Four women and three men taking part in a strike rally were arrested in downtown Los Angeles during a planned act of civil disobedience. Los Angeles police Officer Sara Faden said the seven refused to leave the area after being warned by police…

Child welfare workers with the Department of Child and Family Services are asking for lower caseloads, a demand the county says it’s willing to meet.

“What is a little frustrating is that the department’s commitment is absolute,” county CEO William Fujioka told the Board of Supervisors.

About 100 social workers have already been hired and will take on full caseloads next month. Another 150 are set to go through DCFS training in January and February, and the department will ask the board for additional hires shortly, Fujioka said.

The union wants 35 new hires every month until 595 new social workers are brought on board to be assured of a maximum caseload of 30 children per social worker, according to SEIU Local 721 spokesman Lowell Goodman.

Based on the hires already in the pipeline, DCFS Director Philip Browning has estimated that the average caseload would come down to 29 by January and as low as the mid-20s by August.


RECOMMENDED LONGREAD: LIFE FOR A HOMELESS CHILD IN A NEW YORK SHELTER

We didn’t want you to miss NY Times’ Andrea Elliot’s excellent five-part longread that, over the course of several months, follows an eleven-year-old named Dasani who shares a room in a crumbling Brooklyn shelter with her parents and seven younger siblings. Here’s how it opens:

She wakes to the sound of breathing. The smaller children lie tangled beside her, their chests rising and falling under winter coats and wool blankets. A few feet away, their mother and father sleep near the mop bucket they use as a toilet. Two other children share a mattress by the rotting wall where the mice live, opposite the baby, whose crib is warmed by a hair dryer perched on a milk crate.

Slipping out from her covers, the oldest girl sits at the window. On mornings like this, she can see all the way across Brooklyn to the Empire State Building, the first New York skyscraper to reach 100 floors. Her gaze always stops at that iconic temple of stone, its tip pointed celestially, its facade lit with promise.

“It makes me feel like there’s something going on out there,” says the 11-year-old girl, never one for patience. This child of New York is always running before she walks. She likes being first — the first to be born, the first to go to school, the first to make the honor roll.

Even her name, Dasani, speaks of a certain reach. The bottled water had come to Brooklyn’s bodegas just before she was born, catching the fancy of her mother, who could not afford such indulgences. It hinted at a different, upwardly mobile clientele, a set of newcomers who over the next decade would transform the borough.

Dasani’s own neighborhood, Fort Greene, is now one of gentrification’s gems. Her family lives in the Auburn Family Residence, a decrepit city-run shelter for the homeless. It is a place where mold creeps up walls and roaches swarm, where feces and vomit plug communal toilets, where sexual predators have roamed and small children stand guard for their single mothers outside filthy showers.

It is no place for children. Yet Dasani is among 280 children at the shelter. Beyond its walls, she belongs to a vast and invisible tribe of more than 22,000 homeless children in New York, the highest number since the Great Depression, in the most unequal metropolis in America.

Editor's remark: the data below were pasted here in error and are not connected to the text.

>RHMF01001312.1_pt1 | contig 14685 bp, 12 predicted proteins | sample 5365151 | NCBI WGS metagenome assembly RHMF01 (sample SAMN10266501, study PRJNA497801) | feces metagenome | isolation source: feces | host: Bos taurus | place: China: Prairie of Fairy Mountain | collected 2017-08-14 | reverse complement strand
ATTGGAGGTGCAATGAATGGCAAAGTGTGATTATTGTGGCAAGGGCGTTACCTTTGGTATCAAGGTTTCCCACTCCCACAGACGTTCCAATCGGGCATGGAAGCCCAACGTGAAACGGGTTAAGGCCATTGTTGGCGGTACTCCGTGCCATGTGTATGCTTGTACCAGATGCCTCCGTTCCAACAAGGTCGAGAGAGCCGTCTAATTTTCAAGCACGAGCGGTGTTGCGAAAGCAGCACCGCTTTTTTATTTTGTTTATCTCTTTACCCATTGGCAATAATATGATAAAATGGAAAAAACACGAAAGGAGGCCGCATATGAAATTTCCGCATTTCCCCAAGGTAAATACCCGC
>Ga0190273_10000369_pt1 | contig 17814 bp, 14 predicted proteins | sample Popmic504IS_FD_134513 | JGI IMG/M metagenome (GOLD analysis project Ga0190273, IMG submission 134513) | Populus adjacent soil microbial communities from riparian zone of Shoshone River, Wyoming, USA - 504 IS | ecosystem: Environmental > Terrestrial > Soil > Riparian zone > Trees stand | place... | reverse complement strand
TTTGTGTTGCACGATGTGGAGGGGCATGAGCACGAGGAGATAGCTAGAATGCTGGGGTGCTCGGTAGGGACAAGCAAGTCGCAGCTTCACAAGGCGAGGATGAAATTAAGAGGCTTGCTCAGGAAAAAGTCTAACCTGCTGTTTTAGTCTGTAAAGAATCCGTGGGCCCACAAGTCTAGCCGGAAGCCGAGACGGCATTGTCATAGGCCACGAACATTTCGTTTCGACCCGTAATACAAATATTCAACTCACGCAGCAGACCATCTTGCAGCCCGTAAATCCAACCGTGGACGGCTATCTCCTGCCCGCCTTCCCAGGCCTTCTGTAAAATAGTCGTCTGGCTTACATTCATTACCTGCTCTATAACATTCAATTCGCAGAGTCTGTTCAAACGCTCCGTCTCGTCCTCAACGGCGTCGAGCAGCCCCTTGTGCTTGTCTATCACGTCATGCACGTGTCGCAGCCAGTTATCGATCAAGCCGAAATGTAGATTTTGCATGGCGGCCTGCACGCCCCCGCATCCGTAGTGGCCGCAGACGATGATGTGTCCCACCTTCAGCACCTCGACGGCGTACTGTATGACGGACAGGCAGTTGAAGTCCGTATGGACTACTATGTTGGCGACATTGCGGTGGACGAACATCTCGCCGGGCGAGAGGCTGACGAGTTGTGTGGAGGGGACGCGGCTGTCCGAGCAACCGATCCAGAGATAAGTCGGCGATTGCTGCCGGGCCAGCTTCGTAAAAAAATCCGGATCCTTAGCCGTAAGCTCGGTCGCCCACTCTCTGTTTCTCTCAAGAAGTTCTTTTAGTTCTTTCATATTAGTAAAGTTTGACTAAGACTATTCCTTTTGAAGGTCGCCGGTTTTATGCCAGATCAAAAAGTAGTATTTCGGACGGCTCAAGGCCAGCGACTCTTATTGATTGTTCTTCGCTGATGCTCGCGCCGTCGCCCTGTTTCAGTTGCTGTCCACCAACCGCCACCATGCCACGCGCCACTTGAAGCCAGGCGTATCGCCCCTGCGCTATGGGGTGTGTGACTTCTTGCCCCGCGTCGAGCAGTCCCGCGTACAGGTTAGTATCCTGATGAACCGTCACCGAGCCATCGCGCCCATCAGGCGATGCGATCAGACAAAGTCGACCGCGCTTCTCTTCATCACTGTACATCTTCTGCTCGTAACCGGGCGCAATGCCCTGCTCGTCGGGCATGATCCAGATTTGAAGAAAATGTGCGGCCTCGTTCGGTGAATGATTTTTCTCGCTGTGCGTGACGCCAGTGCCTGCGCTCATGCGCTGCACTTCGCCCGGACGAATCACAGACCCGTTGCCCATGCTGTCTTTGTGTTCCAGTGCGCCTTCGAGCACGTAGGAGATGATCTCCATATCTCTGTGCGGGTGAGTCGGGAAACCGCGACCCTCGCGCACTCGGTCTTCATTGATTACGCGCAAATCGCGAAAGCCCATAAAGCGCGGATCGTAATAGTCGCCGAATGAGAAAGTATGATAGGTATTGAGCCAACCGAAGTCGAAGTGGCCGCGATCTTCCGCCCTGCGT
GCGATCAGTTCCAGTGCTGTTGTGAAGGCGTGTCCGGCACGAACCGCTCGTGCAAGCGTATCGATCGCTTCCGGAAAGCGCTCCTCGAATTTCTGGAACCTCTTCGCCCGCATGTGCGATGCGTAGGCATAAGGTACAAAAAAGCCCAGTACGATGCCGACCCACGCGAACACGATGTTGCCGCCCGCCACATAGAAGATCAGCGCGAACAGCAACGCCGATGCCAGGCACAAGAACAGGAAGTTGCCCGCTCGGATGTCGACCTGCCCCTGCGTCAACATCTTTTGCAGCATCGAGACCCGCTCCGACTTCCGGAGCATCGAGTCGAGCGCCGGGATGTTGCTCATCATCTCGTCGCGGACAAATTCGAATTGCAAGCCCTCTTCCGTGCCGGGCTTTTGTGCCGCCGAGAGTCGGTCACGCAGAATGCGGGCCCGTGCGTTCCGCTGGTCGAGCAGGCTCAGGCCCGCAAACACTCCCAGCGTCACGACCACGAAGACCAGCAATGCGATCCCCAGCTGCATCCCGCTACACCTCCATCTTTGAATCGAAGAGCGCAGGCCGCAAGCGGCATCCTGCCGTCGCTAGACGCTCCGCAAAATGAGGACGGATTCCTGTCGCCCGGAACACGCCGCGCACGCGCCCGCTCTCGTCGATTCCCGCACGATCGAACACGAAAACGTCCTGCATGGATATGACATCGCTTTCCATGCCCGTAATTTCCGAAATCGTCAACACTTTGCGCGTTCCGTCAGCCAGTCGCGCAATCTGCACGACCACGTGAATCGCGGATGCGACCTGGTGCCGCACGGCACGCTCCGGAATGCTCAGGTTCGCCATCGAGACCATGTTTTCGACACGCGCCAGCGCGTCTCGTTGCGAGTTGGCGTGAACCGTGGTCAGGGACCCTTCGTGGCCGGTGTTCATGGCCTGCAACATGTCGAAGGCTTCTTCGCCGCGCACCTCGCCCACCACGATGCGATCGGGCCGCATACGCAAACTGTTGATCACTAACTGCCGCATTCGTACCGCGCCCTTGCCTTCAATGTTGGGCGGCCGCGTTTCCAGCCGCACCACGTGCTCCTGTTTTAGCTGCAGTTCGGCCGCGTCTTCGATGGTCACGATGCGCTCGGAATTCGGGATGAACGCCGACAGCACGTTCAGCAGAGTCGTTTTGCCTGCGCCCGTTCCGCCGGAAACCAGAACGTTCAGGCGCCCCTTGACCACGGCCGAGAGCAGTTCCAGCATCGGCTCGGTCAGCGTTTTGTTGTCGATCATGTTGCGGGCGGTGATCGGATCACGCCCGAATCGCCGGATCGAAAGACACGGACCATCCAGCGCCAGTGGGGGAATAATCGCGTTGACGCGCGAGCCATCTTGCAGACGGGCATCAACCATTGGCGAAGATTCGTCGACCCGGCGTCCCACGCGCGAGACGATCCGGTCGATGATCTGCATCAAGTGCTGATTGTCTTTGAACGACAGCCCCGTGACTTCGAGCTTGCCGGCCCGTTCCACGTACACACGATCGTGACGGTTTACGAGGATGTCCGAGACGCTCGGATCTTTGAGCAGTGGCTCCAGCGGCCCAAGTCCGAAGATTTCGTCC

Nearly a quarter of Dasani’s childhood has unfolded at Auburn, where she shares a 520-square-foot room with her parents and seven siblings. As they begin to stir on this frigid January day, Dasani sets about her chores.

Her mornings begin with Baby Lele, whom she changes, dresses and feeds, checking that the formula distributed by the shelter is not, once again, expired. She then wipes down the family’s small refrigerator, stuffed with lukewarm milk, Tropicana grape juice and containers of leftover Chinese. After tidying the dresser drawers she shares with a sister, Dasani rushes her younger siblings onto the school bus.

“I have a lot on my plate,” she says, taking inventory: The fork and spoon are her parents and the macaroni, her siblings — except for Baby Lele, who is a plump chicken breast.

“So that’s a lot on my plate — with some corn bread,” she says. “That’s a lot on my plate.”

Dasani guards her feelings closely, dispensing with anger through humor. Beneath it all is a child whose existence is defined by her siblings. Her small scrub-worn hands are always tying shoelaces or doling out peanut butter sandwiches, taking the ends of the loaf for herself. The bond is inescapable. In the presence of her brothers and sisters, Dasani has no peace. Without them, she is incomplete.

Homeless children across the country are living in very similar conditions—many without even a shelter to provide the most basic necessities. In LA County, two-thirds of the 7,400 homeless family members are children, in addition to 819 unaccompanied minors, according to the Los Angeles Homeless Services Authority’s 2013 homeless count.

Posted in CDCR, Charlie Beck, DCFS, Death Penalty, Edmund G. Brown, Jr. (Jerry), Foster Care, Homelessness, LAPD, LAPPL, Mental Illness, Uncategorized | 3 Comments »

Mentally Ill Packed into LA County Jails, Oversight Sought for CA Developmental Centers…and More

July 18th, 2013 by Taylor Walker